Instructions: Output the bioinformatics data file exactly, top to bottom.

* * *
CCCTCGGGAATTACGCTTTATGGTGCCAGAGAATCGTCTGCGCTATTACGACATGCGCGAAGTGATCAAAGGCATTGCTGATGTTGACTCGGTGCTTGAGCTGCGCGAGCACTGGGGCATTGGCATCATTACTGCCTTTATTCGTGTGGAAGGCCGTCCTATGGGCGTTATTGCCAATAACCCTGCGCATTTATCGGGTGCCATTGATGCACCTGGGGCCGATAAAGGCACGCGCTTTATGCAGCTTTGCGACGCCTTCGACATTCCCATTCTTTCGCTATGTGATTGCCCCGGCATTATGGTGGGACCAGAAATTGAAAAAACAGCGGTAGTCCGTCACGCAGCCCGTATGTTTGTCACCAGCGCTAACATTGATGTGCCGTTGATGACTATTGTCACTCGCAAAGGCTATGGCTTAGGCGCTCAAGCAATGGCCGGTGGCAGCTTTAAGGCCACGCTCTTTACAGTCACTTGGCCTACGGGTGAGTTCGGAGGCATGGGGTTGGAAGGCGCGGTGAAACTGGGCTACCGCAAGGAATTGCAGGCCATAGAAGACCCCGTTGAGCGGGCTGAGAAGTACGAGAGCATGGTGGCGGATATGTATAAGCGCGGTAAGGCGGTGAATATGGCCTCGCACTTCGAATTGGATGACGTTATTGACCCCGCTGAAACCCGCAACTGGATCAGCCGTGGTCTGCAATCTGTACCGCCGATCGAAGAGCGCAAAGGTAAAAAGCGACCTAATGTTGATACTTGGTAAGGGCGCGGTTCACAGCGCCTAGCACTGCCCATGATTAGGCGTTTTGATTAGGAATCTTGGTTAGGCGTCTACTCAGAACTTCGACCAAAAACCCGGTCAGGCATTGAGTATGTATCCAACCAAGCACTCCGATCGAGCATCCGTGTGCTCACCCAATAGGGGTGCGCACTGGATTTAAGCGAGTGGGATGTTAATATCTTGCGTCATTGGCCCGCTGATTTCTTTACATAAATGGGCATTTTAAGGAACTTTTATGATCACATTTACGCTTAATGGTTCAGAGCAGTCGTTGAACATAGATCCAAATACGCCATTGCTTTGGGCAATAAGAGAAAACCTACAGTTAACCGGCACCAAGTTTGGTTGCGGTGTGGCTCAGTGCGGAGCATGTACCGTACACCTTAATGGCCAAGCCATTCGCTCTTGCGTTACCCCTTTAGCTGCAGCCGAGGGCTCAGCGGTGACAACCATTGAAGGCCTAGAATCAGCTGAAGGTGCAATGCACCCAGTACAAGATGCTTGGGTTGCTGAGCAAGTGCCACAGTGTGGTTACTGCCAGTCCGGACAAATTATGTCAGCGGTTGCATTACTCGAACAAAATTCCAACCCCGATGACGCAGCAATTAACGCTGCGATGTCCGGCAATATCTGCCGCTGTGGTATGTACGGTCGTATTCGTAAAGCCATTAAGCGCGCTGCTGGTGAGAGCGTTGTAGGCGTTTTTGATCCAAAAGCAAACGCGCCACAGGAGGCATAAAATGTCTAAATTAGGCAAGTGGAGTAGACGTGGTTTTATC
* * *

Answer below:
CCCTCGGGAATTACGCTTTATGGTGCCAGAGAATCGTCTGCGCTATTACGACATGCGCGAAGTGATCAAAGGCATTGCTGATGTTGACTCGGTGCTTGAGCTGCGCGAGCACTGGGGCATTGGCATCATTACTGCCTTTATTCGTGTGGAAGGCCGTCCTATGGGCGTTATTGCCAATAACCCTGCGCATTTATCGGGTGCCATTGATGCACCTGGGGCCGATAAAGGCACGCGCTTTATGCAGCTTTGCGACGCCTTCGACATTCCCATTCTTTCGCTATGTGATTGCCCCGGCATTATGGTGGGACCAGAAATTGAAAAAACAGCGGTAGTCCGTCACGCAGCCCGTATGTTTGTCACCAGCGCTAACATTGATGTGCCGTTGATGACTATTGTCACTCGCAAAGGCTATGGCTTAGGCGCTCAAGCAATGGCCGGTGGCAGCTTTAAGGCCACGCTCTTTACAGTCACTTGGCCTACGGGTGAGTTCGGAGGCATGGGGTTGGAAGGCGCGGTGAAACTGGGCTACCGCAAGGAATTGCAGGCCATAGAAGACCCCGTTGAGCGGGCTGAGAAGTACGAGAGCATGGTGGCGGATATGTATAAGCGCGGTAAGGCGGTGAATATGGCCTCGCACTTCGAATTGGATGACGTTATTGACCCCGCTGAAACCCGCAACTGGATCAGCCGTGGTCTGCAATCTGTACCGCCGATCGAAGAGCGCAAAGGTAAAAAGCGACCTAATGTTGATACTTGGTAAGGGCGCGGTTCACAGCGCCTAGCACTGCCCATGATTAGGCGTTTTGATTAGGAATCTTGGTTAGGCGTCTACTCAGAACTTCGACCAAAAACCCGGTCAGGCATTGAGTATGTATCCAACCAAGCACTCCGATCGAGCATCCGTGTGCTCACCCAATAGGGGTGCGCACTGGATTTAAGCGAGTGGGATGTTAATATCTTGCGTCATTGGCCCGCTGATTTCTTTACATAAATGGGCATTTTAAGGAACTTTTATGATCACATTTACGCTTAATGGTTCAGAGCAGTCGTTGAACATAGATCCAAATACGCCATTGCTTTGGGCAATAAGAGAAAACCTACAGTTAACCGGCACCAAGTTTGGTTGCGGTGTGGCTCAGTGCGGAGCATGTACCGTACACCTTAATGGCCAAGCCATTCGCTCTTGCGTTACCCCTTTAGCTGCAGCCGAGGGCTCAGCGGTGACAACCATTGAAGGCCTAGAATCAGCTGAAGGTGCAATGCACCCAGTACAAGATGCTTGGGTTGCTGAGCAAGTGCCACAGTGTGGTTACTGCCAGTCCGGACAAATTATGTCAGCGGTTGCATTACTCGAACAAAATTCCAACCCCGATGACGCAGCAATTAACGCTGCGATGTCCGGCAATATCTGCCGCTGTGGTATGTACGGTCGTATTCGTAAAGCCATTAAGCGCGCTGCTGGTGAGAGCGTTGTAGGCGTTTTTGATCCAAAAGCAAACGCGCCACAGGAGGCATAAAATGTCTAAATTAGGCAAGTGGAGTAGACGTGGTTTTATC